Saturday, November 25, 2006
I could just write a general recommendation for This American Life but I’ve instead managed to pinpoint my favorite episode – If you don’t like this you probably won’t like the rest of them. Also, if you don’t like this you are a heartless beast who most likely already works for the devil. The episode starts out with a few stories about people being disillusioned of their misconceptions -- in that spirit I offer a misconception of my own.
Shockingly the “Mule Capital of the World” does not have tons of Jews but I did go to elementary school with a few Jehovah’s Witnesses and I knew they had to go to church on Saturday and didn’t celebrate the same holidays as my family and well… Jehovah and Jewish both start with the letter “J” so I concluded that “Jehovah’s Witness” was just another word for Jewish. I made this inference sometime in late elementary school and didn’t give the issue much more thought until 9th or 10th grade when I suddenly realized how wrong I was. Luckily I rethought my religious assessment before making any horribly embarrassing statements but the people in this episode of TAL are not so lucky.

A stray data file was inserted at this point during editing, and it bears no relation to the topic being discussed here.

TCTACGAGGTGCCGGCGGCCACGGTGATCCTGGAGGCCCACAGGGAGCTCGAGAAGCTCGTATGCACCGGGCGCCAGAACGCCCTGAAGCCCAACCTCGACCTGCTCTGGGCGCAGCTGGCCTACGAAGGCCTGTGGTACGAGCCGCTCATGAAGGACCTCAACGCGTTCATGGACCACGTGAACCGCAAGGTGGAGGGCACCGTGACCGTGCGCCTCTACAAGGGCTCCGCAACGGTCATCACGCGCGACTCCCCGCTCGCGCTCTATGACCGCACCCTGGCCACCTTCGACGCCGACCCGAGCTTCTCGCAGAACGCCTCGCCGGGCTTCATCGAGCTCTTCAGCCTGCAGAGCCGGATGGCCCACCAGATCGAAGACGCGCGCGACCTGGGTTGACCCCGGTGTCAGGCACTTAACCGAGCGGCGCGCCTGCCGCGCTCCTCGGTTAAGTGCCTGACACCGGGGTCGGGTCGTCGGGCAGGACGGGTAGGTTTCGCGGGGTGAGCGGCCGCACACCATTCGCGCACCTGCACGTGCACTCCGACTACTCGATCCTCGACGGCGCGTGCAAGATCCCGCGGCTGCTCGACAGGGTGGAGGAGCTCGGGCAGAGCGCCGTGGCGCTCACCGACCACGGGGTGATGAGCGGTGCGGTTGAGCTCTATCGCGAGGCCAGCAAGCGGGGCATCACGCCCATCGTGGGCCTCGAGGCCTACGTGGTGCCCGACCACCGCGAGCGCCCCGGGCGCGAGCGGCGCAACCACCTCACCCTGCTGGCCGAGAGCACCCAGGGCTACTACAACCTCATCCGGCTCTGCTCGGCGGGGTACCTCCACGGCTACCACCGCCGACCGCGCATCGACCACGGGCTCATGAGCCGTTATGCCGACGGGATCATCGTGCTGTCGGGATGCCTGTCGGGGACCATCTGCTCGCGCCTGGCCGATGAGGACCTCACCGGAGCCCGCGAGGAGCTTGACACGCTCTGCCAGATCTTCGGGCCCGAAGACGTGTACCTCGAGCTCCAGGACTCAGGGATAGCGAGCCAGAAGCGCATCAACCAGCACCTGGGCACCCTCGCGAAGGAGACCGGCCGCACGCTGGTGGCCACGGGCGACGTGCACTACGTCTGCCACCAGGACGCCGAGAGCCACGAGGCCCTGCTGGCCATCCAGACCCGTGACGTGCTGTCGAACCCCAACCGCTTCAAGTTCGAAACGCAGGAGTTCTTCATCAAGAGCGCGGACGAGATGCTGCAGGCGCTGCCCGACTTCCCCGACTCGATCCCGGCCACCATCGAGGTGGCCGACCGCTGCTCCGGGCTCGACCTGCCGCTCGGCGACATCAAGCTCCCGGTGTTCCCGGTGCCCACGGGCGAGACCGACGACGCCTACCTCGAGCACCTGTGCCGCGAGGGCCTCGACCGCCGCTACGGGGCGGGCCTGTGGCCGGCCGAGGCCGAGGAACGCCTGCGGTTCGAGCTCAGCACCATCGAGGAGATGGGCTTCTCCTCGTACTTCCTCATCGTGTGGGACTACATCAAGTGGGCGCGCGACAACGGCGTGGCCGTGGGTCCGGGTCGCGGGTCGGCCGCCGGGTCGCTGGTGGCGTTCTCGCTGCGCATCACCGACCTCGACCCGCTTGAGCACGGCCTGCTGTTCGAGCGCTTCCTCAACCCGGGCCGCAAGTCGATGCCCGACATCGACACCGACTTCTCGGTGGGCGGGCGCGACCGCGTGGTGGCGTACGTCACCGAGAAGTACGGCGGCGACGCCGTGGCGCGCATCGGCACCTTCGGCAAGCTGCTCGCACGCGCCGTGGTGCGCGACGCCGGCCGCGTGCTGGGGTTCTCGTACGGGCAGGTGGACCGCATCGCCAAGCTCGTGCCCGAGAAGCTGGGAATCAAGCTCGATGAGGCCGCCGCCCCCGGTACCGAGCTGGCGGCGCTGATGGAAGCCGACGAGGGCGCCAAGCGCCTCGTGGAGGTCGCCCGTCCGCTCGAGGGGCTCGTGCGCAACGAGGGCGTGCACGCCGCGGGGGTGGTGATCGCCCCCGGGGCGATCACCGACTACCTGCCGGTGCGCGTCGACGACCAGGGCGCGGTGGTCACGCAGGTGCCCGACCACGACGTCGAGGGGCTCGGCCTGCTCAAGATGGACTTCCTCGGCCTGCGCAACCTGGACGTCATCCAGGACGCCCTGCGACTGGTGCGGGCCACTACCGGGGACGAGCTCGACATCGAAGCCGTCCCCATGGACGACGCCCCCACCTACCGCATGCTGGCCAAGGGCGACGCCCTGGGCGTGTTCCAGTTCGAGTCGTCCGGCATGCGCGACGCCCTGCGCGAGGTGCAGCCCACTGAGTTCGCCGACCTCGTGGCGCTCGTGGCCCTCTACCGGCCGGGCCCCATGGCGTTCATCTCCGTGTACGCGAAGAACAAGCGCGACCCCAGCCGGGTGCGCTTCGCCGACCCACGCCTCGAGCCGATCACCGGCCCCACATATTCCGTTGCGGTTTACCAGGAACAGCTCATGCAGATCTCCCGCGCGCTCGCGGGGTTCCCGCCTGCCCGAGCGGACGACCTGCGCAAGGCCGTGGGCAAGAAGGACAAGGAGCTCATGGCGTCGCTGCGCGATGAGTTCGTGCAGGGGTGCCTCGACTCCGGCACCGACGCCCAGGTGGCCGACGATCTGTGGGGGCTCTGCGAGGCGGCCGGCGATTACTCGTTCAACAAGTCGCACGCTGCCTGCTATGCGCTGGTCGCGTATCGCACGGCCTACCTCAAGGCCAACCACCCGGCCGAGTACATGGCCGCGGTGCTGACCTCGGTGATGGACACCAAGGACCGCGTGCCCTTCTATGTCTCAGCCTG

The closing story is by Dan Savage of Savage Love fame and is the most hilarious and touching story every told about gay marriage. I’ve listened to it at least 4 times and I still get all teared up.
TAL just started pod casting – subscribe here and each week’s episode will automatically appear on your ipod every Monday morning.
A few months ago I spent way too much time searching for the perfect laptop bag. I had been living with a large Dickies bag that, after a couple of years of use was falling apart and I wanted to replace it with something original. I found this bag via Buy Olympia (a great site with tons of unique handcrafted products) and I love it. It got a nick in the vinyl after only a week of ownership so I was worried that it wouldn’t hold up well but after about 6 months of use that’s still the bag’s only blemish. I did see another girl on the subway with the red version so I’m not the only girl in